There is nothing better than resting in a hammock tied to two palm trees while watching the sunset and enjoying the breeze of the Colombian Caribbean.
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The hammock is a network of intertwined threads and multiple colors that looks like a rainbow leaning on two palms. Most hammocks are artisan products and are found in most Colombian homes, especially on the Caribbean Coast and other hot regions.
Multi-colored hammock /Photograph: Mario Carvajal/
The hammock serves as a bed, a sofa, a swing, and even a baby’s cradle. Those of you who have tried comfortable Colombian hammocks can tell us that the difference between a hammock and a bed is enormous.
We have to fit ourselves to the grid of a bed, but the hammock molds itself to our forms. The bed, hardly a fellow traveler of our desires, squares off sleep; but the hammock collaborates in the movement of our dreams. Now the bed requires us to take its manner, fixing us to itself, and we look for repose in a succession of positions. But the hammock takes on our individual shape and becomes one with our habits, answering individual form. The bed is rigid, predetermined, and angular. But the hammock is hospitable, comprehensive, and accomodating, ready to meet all the whims of our fatigue and the unforeseen containment of our tranquility. The old mother and the young wife. /Luis da Camara Cascudo. Rede de Dormir/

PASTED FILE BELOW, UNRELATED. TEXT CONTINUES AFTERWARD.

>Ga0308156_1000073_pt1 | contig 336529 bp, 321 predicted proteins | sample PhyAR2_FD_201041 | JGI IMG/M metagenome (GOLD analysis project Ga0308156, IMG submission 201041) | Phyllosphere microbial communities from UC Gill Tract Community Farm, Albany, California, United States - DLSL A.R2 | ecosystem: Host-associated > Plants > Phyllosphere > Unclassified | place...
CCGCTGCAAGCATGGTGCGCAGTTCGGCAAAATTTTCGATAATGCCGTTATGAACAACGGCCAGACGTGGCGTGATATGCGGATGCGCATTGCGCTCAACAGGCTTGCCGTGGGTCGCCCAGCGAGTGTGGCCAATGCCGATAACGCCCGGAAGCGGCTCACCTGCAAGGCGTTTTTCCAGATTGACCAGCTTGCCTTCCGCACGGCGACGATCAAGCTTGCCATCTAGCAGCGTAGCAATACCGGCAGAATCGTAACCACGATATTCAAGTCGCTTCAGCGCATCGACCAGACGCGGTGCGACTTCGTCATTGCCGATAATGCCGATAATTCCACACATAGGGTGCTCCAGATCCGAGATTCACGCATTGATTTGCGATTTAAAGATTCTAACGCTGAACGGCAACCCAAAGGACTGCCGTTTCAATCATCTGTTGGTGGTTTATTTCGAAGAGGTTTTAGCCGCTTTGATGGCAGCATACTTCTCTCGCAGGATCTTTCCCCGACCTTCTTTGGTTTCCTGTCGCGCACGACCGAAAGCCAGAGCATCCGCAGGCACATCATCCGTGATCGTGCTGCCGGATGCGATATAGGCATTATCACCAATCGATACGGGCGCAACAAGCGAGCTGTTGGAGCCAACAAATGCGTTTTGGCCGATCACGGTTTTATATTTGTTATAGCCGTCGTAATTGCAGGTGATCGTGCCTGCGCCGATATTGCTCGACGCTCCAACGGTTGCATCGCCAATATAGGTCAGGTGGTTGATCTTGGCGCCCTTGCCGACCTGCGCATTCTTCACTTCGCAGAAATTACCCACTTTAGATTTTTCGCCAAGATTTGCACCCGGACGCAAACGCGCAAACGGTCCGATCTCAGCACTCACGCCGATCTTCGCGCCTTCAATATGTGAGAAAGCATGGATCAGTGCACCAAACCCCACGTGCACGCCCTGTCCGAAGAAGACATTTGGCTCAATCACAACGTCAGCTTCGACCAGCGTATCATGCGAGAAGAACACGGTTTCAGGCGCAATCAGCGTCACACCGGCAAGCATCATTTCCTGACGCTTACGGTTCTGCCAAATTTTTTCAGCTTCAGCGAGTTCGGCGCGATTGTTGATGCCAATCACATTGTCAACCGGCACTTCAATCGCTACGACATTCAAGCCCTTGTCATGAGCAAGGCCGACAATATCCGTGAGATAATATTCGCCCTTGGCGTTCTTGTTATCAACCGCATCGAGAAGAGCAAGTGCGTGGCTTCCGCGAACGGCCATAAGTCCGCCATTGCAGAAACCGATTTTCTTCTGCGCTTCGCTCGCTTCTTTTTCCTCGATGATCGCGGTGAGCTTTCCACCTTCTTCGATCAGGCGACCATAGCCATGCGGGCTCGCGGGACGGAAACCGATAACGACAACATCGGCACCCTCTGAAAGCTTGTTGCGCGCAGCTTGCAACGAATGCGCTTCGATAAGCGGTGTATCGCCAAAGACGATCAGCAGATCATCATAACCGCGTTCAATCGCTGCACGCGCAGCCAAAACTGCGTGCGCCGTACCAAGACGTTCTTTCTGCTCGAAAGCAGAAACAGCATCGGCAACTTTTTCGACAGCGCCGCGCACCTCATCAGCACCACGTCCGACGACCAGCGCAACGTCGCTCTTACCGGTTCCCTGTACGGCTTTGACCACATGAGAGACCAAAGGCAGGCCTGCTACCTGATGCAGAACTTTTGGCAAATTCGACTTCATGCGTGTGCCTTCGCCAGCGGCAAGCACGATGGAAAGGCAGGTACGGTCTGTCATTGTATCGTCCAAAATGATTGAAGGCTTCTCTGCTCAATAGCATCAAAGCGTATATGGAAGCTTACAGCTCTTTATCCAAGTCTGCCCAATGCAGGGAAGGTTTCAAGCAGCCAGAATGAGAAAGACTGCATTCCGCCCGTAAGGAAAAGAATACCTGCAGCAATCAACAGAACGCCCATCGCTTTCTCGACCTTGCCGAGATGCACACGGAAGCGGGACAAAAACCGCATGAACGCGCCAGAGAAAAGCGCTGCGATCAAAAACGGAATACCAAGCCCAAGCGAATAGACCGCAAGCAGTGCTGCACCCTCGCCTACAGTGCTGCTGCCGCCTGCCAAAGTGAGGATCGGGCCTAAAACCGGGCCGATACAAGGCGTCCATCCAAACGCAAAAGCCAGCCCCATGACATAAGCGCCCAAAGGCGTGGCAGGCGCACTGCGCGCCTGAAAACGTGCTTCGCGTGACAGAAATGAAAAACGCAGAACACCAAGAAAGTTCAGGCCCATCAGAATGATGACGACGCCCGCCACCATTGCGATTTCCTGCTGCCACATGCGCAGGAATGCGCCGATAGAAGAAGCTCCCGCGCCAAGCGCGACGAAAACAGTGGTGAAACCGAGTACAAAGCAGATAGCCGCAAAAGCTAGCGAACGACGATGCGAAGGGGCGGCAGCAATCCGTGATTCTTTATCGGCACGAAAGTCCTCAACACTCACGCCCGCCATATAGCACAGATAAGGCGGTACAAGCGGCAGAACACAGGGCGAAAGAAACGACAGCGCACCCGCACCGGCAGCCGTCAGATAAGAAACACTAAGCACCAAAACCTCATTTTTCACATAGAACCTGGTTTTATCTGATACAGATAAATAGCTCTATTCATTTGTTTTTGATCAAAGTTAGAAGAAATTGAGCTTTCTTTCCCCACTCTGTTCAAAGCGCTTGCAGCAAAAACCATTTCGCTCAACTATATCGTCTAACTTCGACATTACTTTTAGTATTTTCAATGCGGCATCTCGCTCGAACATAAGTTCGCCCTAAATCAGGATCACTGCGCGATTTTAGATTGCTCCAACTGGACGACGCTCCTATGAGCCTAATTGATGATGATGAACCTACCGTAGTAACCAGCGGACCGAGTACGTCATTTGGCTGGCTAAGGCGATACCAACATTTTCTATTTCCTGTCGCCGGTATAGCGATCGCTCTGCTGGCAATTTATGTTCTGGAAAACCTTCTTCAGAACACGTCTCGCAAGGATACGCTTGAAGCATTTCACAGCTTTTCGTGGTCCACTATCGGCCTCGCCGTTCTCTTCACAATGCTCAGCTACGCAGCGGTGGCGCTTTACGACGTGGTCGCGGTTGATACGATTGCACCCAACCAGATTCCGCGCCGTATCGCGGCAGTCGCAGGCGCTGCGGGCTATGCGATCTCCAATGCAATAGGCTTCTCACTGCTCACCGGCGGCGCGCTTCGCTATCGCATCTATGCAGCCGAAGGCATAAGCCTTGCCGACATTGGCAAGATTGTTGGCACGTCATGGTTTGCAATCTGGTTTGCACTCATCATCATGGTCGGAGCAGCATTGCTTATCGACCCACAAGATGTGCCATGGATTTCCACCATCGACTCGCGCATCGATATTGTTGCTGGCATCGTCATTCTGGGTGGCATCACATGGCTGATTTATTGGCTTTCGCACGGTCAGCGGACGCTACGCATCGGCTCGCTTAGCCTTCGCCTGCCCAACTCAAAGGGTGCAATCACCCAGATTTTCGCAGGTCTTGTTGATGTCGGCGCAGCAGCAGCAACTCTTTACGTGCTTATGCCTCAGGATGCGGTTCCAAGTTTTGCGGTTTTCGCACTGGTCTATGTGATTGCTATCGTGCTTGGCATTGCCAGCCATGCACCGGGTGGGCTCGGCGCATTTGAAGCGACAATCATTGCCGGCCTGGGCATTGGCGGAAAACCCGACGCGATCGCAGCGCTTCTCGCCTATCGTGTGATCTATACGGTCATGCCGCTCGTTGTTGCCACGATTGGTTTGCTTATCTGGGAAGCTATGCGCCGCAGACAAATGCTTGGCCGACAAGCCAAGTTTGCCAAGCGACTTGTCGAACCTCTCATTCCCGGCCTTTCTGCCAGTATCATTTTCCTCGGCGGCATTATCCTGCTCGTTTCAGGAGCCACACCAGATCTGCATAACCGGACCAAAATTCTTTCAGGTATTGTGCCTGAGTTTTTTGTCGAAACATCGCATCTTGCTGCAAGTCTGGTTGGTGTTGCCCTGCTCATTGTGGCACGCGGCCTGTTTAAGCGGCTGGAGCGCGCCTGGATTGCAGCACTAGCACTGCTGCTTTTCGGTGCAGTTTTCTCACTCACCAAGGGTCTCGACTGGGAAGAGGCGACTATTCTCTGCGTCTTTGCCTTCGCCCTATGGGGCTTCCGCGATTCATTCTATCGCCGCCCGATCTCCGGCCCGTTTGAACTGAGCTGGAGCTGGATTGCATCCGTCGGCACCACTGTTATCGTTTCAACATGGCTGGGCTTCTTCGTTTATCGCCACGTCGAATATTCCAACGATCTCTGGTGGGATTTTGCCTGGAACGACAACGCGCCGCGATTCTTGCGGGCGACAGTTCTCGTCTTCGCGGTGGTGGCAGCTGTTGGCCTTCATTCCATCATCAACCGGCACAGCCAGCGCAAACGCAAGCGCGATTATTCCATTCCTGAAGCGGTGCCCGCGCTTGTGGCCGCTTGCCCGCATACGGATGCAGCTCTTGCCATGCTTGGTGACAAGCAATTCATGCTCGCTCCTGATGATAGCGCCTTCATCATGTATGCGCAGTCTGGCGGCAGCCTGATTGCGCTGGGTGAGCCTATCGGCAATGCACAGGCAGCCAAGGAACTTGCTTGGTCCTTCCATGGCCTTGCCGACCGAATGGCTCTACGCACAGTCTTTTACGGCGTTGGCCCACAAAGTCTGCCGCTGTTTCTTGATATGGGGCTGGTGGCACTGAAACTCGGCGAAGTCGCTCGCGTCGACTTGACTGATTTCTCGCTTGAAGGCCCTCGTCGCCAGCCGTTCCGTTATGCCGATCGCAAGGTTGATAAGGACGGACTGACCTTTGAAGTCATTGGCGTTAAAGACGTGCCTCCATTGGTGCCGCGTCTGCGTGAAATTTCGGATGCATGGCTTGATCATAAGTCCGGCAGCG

The hammock is a household item characteristic of the Colombian coasts, where the tropical climate makes it the ideal place for resting in the open air.
The hammock was the Indian’s bed. From the Indian, it passed to the Creole mestizo. It is the bed and the armchair of the man of the people. It comes from the remotest and deepest America. It forms an essential part of a way of life and, for that reason, is a philosophy of life. /Arturo Uslar Pietri/.
When Christopher Columbus landed in America, he encountered the hammock for the first time. It was called “ini” by the Antillean Indians. Columbus inquisitively observed how the natives rested placidly in them. Upon embarking on his return voyage to Spain, he took with him a few hammocks. They turned out to be very practical, as they reduced the space devoted to the sailors’ beds and kept the members of the crew refreshed during their rest hour.
In this very hot climate, there is nothing more pleasant than resting in a comfortable hammock, which is not only an element in Colombian tradition, but also a symbol of the creativity, tranquility, and harmony of our people in regard to their ancestral customs.